And the next week I did much better. So thank you Pyro, for making me salty!
I’ve also started making whiff punishing a core part of my training room regimen. I realised that it’s not enough to just practice it in real matches, but since I’m not blessed with great reactions I have to make an effort to practice it a lot in training room too.
And it’s been fruitful. Every day I try to whiff punish different characters.
I learned that punishing Bison’s stand forward and roundhouse with sweep is easier than things like Ryu’s low forward, but punishing Vega’s low strong is almost impossible. I learned that even though Akuma’s sweep has massive range, if you make it whiff you can walk forward just a tiny bit before sweeping him back. I learned even though Oni’s forward fierce has huge range; it moves his hurtbox forward and practically guarantees a easy sweep on whiff every time. I practiced whiff punishing Balrog’s low sweep; a normal that I have great fear of.
Just trying to whiff punish a lot of different characters and their best normals has had the added effect of making me a lot more aware of ranges. At times when playing matches now I look at the other character on screen and I picture an imaginary limb of their best normal sticking out from their body. Then I go to stand just outside of that imaginary limb, and when it comes out, I sweep it! It comes a lot easier to me now.
And another interesting thing that I noted was my hand placement.
Since SF4 is my first competitive fighting game, I don’t use double tapping. And maybe because I play musical instruments, I’ve just naturally always used different fingers for all the different buttons. For example, I hit short with my thumb, jab with my index, strong with my middle, fierce with my ring finger etc. When I plink low strong I do it with my index and middle fingers, when I plink low roundhouse I use middle and ring.
I first thought about this when I saw top players for the first time. For example, Daigo and Mago use the “pincer” technique. Since they double tap everything, they seem to use just two fingers to hit every button. So when I would watch their hands, their hand position would change really quickly as they would flash their index and middle to double tap forward, and right back up to do the fierce hadoken.
I marveled at this at the time, because my own hand position is always relatively static. As a Ryu player, I hover my hand over the buttons at a position where my thumb is always above short or forward. And so when I do my bread and butter low forward fireball, the motion of hitting forward with my thumb and fierce with my middle finger is really easy and natural.
What came to my attention when doing the whiff punish exercises was that I would actually break from this norm and shift my entire hand to hit the roundhouse. In fact I found myself naturally reaching down to hit it with my ring finger- my plink finger.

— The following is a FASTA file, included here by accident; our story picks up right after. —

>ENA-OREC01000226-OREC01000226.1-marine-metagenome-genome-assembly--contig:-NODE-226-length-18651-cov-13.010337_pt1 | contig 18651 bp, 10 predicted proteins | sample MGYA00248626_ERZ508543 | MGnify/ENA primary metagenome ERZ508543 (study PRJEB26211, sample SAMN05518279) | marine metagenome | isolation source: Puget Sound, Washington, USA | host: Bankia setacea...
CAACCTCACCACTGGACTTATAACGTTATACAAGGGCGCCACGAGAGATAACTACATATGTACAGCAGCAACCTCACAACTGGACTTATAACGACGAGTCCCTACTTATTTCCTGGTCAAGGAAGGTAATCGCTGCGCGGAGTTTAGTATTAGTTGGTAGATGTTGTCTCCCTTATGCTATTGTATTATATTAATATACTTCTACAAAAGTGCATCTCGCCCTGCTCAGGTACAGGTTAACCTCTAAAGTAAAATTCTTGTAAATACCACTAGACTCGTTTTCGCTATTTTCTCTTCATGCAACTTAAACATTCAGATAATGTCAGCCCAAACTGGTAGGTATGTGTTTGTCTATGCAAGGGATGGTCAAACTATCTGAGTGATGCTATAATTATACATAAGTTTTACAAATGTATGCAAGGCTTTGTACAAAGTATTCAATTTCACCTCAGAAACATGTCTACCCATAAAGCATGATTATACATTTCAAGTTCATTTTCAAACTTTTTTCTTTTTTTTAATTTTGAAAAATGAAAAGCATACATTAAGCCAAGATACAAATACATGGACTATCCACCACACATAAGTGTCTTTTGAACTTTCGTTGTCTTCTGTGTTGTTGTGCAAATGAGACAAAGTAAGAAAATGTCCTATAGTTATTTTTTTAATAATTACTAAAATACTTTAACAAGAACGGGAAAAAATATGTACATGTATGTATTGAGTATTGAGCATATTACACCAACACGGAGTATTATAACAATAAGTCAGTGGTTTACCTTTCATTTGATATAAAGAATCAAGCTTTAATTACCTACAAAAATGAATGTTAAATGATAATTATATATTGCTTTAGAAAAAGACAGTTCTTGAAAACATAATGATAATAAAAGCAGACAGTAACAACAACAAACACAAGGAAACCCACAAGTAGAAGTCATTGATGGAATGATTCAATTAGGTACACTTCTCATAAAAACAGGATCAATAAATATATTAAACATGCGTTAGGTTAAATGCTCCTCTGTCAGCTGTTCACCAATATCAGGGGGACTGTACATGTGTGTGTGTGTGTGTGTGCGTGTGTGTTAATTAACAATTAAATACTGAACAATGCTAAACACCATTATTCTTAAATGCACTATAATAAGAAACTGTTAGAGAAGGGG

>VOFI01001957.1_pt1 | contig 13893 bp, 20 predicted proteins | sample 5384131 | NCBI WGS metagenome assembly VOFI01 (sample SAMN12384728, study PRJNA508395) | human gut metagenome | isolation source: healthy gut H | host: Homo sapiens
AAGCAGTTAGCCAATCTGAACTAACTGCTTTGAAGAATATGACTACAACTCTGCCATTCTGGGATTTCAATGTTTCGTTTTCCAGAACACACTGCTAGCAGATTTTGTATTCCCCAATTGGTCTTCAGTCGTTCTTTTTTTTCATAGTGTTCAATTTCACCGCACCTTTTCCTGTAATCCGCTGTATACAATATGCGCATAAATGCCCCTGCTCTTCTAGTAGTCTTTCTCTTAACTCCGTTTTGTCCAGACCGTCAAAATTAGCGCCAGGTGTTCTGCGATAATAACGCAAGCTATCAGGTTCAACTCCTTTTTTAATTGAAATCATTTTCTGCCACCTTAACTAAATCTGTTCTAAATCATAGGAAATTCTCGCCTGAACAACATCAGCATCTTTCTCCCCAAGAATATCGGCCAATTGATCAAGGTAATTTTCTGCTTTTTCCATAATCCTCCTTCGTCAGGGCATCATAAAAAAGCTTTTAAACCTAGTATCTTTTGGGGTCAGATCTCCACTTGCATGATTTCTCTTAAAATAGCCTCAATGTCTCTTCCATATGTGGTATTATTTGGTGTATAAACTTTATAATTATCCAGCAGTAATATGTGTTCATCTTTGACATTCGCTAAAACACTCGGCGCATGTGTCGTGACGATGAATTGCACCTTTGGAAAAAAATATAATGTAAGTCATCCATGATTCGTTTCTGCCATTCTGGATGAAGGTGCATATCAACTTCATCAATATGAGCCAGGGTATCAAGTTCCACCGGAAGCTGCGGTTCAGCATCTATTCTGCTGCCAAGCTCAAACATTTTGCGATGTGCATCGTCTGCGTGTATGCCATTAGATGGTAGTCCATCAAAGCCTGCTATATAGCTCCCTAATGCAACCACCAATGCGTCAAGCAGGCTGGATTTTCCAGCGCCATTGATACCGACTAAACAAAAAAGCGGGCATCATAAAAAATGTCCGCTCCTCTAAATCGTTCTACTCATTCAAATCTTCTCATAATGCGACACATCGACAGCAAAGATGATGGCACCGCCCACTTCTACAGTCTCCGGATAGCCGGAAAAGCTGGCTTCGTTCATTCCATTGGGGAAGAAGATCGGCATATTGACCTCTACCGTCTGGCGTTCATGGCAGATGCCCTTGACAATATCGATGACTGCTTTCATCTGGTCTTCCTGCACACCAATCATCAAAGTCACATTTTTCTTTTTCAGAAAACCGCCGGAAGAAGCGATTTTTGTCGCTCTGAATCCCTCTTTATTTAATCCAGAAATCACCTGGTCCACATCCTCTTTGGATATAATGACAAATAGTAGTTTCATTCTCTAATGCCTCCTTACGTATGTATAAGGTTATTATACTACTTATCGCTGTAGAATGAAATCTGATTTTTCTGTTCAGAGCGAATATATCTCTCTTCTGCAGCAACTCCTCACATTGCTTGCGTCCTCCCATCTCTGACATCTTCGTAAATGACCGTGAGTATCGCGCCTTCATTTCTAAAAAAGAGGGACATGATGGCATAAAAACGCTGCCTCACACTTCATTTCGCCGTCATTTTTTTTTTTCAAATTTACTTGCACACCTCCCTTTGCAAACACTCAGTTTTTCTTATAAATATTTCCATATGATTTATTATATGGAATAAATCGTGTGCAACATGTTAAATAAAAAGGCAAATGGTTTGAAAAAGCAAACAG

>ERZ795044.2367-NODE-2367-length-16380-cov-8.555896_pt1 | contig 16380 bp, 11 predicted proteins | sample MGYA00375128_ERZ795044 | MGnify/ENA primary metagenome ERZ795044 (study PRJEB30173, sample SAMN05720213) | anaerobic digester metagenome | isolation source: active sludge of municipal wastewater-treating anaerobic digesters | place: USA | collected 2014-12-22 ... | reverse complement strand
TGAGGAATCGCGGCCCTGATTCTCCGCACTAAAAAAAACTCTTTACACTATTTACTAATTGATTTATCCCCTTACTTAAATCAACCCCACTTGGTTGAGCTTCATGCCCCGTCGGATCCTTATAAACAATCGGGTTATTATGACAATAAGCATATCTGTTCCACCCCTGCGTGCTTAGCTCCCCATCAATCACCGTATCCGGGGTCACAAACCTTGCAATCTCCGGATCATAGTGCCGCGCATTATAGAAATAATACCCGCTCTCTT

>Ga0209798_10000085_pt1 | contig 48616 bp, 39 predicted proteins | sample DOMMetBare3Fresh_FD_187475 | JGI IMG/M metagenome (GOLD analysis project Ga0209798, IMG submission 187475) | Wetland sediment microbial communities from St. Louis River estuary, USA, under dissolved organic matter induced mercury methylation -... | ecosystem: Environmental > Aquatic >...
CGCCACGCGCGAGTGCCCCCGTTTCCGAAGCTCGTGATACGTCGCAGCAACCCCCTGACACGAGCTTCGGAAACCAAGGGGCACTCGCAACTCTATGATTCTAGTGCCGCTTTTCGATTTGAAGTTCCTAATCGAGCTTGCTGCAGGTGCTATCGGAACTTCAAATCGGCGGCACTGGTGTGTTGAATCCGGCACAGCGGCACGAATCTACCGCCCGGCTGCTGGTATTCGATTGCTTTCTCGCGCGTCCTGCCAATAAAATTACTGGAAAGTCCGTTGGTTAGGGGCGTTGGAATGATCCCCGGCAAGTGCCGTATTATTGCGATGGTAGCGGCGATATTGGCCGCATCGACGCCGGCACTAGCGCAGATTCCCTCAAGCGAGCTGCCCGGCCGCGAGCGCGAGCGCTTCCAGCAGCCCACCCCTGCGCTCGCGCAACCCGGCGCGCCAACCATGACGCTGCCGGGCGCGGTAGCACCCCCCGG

I thought to myself, maybe the movement of my hand is what slows me down, so let me try to use my thumb. And then I would stick my thumb inwards at a weird angle and hit the roundhouse with the side of my thumb. Not good. It felt really unnatural. And painful.
But its funny how my natural hand position over the buttons has inadvertently left the roundhouse button in a bit of a blind spot. And perhaps that has also contributed to the stagnation of my sweep punish development over the years.
One last thought. I don’t think I will change from my “different fingers for different buttons” method any time soon, but then I thought about it a little more.
It’s like when you play classical guitar right? And when you’re starting out you use the same two fingers to hit all your six strings. And then your guitar teacher reaches over and smacks you on your head. “You have five fingers,” he would say, “and six strings. Do the math.”
That’s why my method just makes the most sense to me. Efficiency of hand movement.
But when I thought about it some more, I realised that the “pincer” style of Daigo and Mago is pretty similar to using a pick on a guitar. When you double tap it is to extract the most frame leniency from your links from your buttons. But that then forces you to use two fingers and probably your whole hand for a single button.
It’s like a pick, you hold a pick with your whole hand, and to hit all the six strings with the speed of finger plucking you have to move your hand with a lot of speed. And it makes less sense to use your whole hand for something that can only hit one string at a time, and it feels more unintuitive at the start as well.
But you get better articulation, more volume, more tone etc from the strings. (Strumming is something I am overlooking for the sake of my point.) So for the added result, you have to develop entirely new hand skills to achieve the same speed.
And I’d argue for games that require double tapping, those hand skills are something definitely worth learning, even if it does take a lot of time to get used to.
You know what? I suck at using a pick. Maybe that’s why…